Dynastic Politics and Democratic Discontent
"Do Ordinary People Dislike Dynastic Politicians?: Evidence from Taiwan"
Nathan F. Batto, Academia Sinica
Ying-lung Chou, Tamkang University
Beyond Audience Costs: Signaling in International Security
"Certain Uncertainty: Arms Transfers and Strategic Ambiguity in the Taiwan Strait,"
Jennifer Spindel, University of Minnesota
Clientelism in New Democracies
"Democratic Linkage-Building in East Asian Democracies"
Eric C.C. Chang, Michigan State University
Saturday, September 1
The Science of Empires: Non-Western Colonialisms in Comparative Perspective
"What Time is it There?: Formosa's Historical Status in Chinese Colonial Discourse,"
Leigh K. Jenko, London School of Economics
Nuclear Stratey in Asia
“Nuclear Deterrence Theory in Asia: Ideational Beliefs and Nuclear Strategy”
James Turner Simpson, Boston University
Mixed Methods Research in the Developing World
"Analysis of Tsai Ing-wen’s Campaign through a Gender Lens"
Young-Im Lee, California State University, Sacramento
Chinese Foreign Policy in a New Era: Concepts, Measures, and Empirical Evidence
"Accommodation in the Shadow of Hierarchy: Which Countries Welcome China's Rise?"
Scott Kastner, University of Maryland
Extended Security Commitments and Power Projection
"Alliances and Escalation in the Nuclear Age"
Caitlin Talmadge, George Washington University
Chinese and American Grand Strategies: Implications for National Security
"Should the United States Compete or Cooperate in Response to China's Rise?"
Charles L. Glaser, George Washington University
The Use, and Sometimes Failure, of Economic Sanctions
"A Rusty but Provocative Knife?: The Rationale behind China's Sanction Usage"
Weihao Huang, Rutgers University
Perceptions of China
"Measuring and Explaining Threat Perception toward China: Evidence from Taiwan"
Ronan Tse-min Fu, University of Southern California
Migration Governance in Colonial, Postcolonial, and Developing States
"Citizenship, Immigration, and the Developmental Migration State in East Asia"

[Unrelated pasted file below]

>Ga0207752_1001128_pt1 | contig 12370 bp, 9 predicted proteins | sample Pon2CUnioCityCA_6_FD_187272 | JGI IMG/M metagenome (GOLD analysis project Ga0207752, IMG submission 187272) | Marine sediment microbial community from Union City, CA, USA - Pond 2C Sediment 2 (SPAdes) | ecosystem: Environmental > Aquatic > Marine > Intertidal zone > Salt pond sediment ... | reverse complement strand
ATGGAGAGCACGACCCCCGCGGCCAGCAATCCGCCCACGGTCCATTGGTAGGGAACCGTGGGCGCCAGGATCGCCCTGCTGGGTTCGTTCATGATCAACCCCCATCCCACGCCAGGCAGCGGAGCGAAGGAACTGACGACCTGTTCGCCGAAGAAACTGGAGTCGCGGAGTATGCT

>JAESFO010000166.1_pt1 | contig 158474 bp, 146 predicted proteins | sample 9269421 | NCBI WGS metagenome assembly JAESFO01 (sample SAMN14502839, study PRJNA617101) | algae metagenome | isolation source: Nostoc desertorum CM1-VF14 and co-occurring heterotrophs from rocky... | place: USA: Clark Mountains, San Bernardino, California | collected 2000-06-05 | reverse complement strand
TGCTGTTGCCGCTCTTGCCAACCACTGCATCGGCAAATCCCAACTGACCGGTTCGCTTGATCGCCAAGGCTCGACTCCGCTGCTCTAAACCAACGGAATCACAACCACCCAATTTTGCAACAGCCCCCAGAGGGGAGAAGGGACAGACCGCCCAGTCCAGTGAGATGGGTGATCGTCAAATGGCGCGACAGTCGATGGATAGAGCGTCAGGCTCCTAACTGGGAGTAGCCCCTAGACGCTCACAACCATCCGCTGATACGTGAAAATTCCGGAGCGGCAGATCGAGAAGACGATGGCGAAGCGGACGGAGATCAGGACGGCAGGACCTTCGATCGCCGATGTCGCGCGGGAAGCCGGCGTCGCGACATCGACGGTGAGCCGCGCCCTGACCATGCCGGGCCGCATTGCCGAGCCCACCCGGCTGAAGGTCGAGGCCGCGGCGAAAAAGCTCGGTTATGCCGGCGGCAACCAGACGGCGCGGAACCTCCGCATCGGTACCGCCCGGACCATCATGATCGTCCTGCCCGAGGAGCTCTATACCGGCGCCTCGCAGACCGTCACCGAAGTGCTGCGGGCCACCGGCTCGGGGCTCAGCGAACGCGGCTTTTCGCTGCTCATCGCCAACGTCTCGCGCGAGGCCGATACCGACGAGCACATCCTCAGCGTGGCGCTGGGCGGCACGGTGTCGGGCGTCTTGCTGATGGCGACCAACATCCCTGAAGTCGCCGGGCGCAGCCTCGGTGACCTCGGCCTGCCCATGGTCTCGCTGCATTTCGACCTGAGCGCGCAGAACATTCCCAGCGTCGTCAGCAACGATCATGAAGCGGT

Erin Aeran Chung, Johns Hopkins University
Yunchun Tien, Johns Hopkins University
Nationalism and Status in World Politics
"Who Bargains?: Status, Nationalism, and the Politics of Compromise"
George Yin, Harvard University
Sunday, September 2
Policy Choices and Regime Survival in Dictatorships
"Infrastructural Capacity and Regime Transition: Evidence from Kuomintang"
Peng Hu, Fudan University
Methods for Public Opinion Data
"A Bayesian Bivariate Ordered Probit Analysis of Attitudes towards Immigration"
Tsung-han Tsai, National Chengchi University
Chi Huang, National Chengchi University
Chia-hung Tsai, National Chengchi University
The Dynamics of Extended Nuclear Deterrence: New Theories and Evidence
"When Nuclear Umbrellas Work: Signaling Credibility in Security Commitments"
Neil Narang, University of California, Santa Barbara
The Conference Group on Taiwan Studies new website is live! Our first announcement is our call for paper proposals for the 2018 American Political Science Association Annual Conference, to be held in Boston, MA, August 30-Sept 2, 2018. The deadline for submission is January 16, 2018. Please see below for details.
As a Related Group, CGOTS has a separate review process for our limited panel allotment. To maximize the number of Taiwan-related papers across the annual conference, we encourage applicants to submit their paper proposals to another division first, and to list CGOTS as your second choice division; we will look especially favorably during our review on proposals that have not been accepted at other Divisions or Related Groups and have been transferred to us.
Conference Group on Taiwan Studies Call for Papers
The 2018 American Political Science Association (APSA) Annual Meeting will be held from August 30 to September 2, 2018, in Boston, Massachusetts. The conference theme is “Democracy and Its Discontents.”